With the sad announcement late last year that the Dutch composer Louis Andriessen has dementia, each new release of his music takes on an added poignancy. The 81 year-old is said to improvise on the piano every day in his care home, but has completed his published output, establishing himself as one of the most important voices of contemporary music in the second half of the 20th century. The Only One appears near the very end of that output, and Nonesuch have at their disposal a recorded presentation of the premiere, made at Walt Disney Concert Hall in May 2019. Applause and audience noise are filtered out, but the frisson of live music making remains.
Written without constraint for the centenary of the Los Angeles Philharmonic Orchestra, The Only One is a song cycle taking inspiration from the poems of Flemish poet Delphine Lecompte, Andriessen inserting instrumental interludes around her work. The symbolism of the text finds its ideal match in his music, as a childlike figure – represented by the simplicity of Nora Fischer’s singing – comes face to face with the darker realities of the outside world. The final poem, Grown up, presents the most vivid of these experiences, as a man lurks with intent on a nudist beach. Andriessen captures the conflicts of emotion, while elsewhere moments of blissful tenderness are set at odds with similarly dissonant encounters.
The music is economically scored, paring back the strings to just six violins but adding bass guitar and guitar, creating an ensemble with dimensions a composer such as Weill or Stravinsky would have relished. There are refreshingly open textures to give Fischer plenty of room as she sings tenderly in Broken Morning, the emotional centre of the work. The sighing of the strings as she sings “There is nothing I regret’ is a key moment.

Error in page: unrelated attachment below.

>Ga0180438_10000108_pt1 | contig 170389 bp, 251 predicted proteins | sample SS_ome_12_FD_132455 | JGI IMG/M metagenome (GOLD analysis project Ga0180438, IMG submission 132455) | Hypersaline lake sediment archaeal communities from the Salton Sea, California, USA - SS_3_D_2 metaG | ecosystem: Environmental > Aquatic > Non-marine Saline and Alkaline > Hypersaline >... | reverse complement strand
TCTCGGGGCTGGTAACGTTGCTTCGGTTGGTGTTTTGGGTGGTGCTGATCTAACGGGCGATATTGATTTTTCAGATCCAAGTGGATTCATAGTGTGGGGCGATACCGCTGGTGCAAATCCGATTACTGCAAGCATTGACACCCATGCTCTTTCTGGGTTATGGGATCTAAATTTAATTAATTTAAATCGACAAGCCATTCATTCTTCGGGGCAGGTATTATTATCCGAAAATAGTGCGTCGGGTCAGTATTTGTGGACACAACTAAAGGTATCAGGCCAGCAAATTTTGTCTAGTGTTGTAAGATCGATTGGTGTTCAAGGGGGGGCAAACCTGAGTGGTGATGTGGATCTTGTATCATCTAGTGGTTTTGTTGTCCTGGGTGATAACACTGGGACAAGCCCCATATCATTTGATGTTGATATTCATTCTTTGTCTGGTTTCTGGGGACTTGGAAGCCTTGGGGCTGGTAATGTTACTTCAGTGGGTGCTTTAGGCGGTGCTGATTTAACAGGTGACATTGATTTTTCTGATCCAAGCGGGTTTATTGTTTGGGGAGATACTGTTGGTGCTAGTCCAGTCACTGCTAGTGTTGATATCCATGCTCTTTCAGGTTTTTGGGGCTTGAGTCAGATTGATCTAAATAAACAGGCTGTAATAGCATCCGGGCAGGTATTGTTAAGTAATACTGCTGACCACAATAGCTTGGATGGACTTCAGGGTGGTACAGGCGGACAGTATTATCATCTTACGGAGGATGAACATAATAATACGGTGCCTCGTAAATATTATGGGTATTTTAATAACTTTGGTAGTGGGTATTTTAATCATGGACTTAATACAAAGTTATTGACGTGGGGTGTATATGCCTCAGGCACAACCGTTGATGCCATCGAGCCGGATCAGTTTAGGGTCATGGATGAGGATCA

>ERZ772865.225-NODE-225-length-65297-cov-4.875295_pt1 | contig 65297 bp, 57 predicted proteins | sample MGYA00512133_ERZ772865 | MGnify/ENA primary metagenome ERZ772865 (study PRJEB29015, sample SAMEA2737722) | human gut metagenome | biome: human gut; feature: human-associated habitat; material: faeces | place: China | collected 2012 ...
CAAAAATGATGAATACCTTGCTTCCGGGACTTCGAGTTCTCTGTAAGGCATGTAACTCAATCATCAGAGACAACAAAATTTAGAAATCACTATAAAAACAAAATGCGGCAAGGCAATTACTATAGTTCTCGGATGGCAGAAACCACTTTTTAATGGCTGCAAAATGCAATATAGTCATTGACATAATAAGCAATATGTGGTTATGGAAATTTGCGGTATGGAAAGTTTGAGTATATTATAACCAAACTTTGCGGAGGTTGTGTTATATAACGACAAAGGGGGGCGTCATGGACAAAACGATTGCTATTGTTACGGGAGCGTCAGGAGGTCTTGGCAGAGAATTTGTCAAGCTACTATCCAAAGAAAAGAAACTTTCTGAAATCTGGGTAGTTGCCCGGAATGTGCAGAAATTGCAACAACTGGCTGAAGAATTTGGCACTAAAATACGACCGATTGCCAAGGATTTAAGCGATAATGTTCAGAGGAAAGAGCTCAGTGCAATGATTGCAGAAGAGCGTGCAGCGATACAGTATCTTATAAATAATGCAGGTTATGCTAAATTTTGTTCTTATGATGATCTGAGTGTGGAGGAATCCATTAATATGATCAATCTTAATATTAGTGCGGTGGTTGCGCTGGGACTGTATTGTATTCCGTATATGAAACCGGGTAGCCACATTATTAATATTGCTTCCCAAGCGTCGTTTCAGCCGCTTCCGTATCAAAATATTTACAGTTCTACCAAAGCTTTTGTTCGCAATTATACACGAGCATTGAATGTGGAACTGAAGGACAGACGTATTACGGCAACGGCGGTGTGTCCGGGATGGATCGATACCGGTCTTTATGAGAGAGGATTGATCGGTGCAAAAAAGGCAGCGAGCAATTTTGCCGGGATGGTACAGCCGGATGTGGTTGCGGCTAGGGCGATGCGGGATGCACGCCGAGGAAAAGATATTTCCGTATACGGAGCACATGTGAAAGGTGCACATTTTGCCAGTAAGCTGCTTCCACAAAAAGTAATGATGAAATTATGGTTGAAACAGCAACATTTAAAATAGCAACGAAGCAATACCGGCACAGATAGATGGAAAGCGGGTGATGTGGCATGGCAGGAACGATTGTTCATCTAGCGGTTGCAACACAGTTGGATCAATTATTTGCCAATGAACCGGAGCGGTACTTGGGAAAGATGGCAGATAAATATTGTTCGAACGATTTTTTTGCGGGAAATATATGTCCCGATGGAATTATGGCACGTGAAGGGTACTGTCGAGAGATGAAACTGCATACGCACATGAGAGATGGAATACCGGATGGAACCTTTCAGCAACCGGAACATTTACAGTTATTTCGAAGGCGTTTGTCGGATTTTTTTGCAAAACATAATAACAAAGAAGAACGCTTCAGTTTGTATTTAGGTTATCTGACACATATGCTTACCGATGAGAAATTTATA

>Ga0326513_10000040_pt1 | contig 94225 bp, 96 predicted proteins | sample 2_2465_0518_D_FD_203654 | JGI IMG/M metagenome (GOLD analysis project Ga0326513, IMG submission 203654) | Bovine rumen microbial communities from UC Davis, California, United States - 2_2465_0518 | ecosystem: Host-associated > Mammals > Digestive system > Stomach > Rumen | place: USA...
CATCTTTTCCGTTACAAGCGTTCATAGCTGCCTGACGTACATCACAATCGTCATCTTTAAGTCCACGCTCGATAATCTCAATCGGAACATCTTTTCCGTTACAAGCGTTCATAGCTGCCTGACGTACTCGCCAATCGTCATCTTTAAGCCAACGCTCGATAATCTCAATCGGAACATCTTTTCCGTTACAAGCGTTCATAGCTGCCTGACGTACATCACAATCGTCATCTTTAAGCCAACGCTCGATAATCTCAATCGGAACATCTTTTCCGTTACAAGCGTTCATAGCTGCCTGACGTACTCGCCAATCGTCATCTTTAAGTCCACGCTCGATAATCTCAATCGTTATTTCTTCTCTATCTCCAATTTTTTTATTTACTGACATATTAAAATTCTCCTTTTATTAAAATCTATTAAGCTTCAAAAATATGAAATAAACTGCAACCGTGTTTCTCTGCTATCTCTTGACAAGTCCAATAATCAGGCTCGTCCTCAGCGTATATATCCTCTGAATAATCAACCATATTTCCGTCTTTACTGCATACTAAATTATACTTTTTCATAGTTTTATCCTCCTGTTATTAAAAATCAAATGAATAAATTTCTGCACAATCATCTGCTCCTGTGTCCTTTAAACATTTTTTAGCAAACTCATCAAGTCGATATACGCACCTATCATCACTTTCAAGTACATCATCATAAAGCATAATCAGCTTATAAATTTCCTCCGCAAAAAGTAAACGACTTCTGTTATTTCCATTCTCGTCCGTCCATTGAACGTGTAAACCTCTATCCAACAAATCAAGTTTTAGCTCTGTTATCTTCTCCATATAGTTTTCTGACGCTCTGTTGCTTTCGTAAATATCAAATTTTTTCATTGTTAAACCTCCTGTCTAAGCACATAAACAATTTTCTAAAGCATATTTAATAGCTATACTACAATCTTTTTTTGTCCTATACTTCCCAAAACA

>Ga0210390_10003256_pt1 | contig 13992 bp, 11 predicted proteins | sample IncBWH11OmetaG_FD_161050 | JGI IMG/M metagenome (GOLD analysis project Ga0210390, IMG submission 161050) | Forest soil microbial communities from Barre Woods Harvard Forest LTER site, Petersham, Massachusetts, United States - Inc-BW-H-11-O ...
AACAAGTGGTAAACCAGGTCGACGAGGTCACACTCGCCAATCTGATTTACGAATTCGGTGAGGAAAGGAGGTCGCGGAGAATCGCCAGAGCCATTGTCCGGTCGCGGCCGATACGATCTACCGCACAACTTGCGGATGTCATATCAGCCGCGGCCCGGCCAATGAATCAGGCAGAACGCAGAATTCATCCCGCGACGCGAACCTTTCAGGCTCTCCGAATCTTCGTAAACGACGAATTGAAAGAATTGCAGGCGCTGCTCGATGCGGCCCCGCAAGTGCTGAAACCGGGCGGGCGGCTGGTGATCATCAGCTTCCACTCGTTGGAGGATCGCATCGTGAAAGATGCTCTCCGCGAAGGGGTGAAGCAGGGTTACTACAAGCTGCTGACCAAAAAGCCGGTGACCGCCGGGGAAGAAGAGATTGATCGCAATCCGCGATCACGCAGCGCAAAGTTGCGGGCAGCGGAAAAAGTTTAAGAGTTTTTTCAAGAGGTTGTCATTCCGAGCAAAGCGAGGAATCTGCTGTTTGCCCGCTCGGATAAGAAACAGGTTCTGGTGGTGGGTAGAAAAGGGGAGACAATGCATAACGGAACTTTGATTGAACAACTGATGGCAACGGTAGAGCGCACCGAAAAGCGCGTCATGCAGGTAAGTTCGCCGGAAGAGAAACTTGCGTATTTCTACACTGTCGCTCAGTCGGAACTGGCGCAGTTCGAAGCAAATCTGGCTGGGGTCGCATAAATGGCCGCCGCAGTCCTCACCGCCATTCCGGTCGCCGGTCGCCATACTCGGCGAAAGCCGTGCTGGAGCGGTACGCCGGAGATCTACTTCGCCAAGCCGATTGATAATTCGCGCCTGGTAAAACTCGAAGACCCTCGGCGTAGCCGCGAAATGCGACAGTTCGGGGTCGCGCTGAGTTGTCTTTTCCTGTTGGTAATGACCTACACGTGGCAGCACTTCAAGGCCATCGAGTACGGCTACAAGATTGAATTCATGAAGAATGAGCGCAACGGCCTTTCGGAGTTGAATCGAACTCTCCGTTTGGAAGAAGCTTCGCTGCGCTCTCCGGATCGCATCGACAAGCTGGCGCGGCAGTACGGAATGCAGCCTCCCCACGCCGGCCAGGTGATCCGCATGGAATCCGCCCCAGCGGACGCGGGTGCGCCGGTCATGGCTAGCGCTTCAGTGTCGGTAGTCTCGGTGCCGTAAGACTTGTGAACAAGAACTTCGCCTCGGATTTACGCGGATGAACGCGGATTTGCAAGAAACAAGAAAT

The Only One flits from the serious minimalism of its opening to jazzier, Mexican-inflected passages for the brass later on. The influence of Stravinsky on the scoring remains, the lean textures providing plenty of space for the half spoken, half sung vocal delivery. The introduction and first poem have the most distinctive and energetic musical material, piano and guitars driving forward with intent. Interlude 2 has a striking reference to the ‘Dies ‘chant from low in the brass, pulling the ear towards the music.
The Only One feels like a late work. While not having the visceral impact of Andriessen’s bold earlier stage compositions it contains a wealth of life experience. It also has a lingering sadness around the edges. It is boosted by Fischer’s compelling presence. Singing clearly, she commands centre stage, supported Esa-Pekka Salonen’s command of the orchestra. “A bird shrieks that the morning has arrived,” begins The Early Bird, an observation countered by beautiful shifts in the string parts.
Important as this release is, The Only One is only available at full price. Good as its packaging may be, with a duration of barely 20 minutes it is daring pricing in these wallet-tightening times, and you would have to be a firm Andriessen devotee to justify the outlay. Happily, if you are, your reward is a compelling and intriguing work.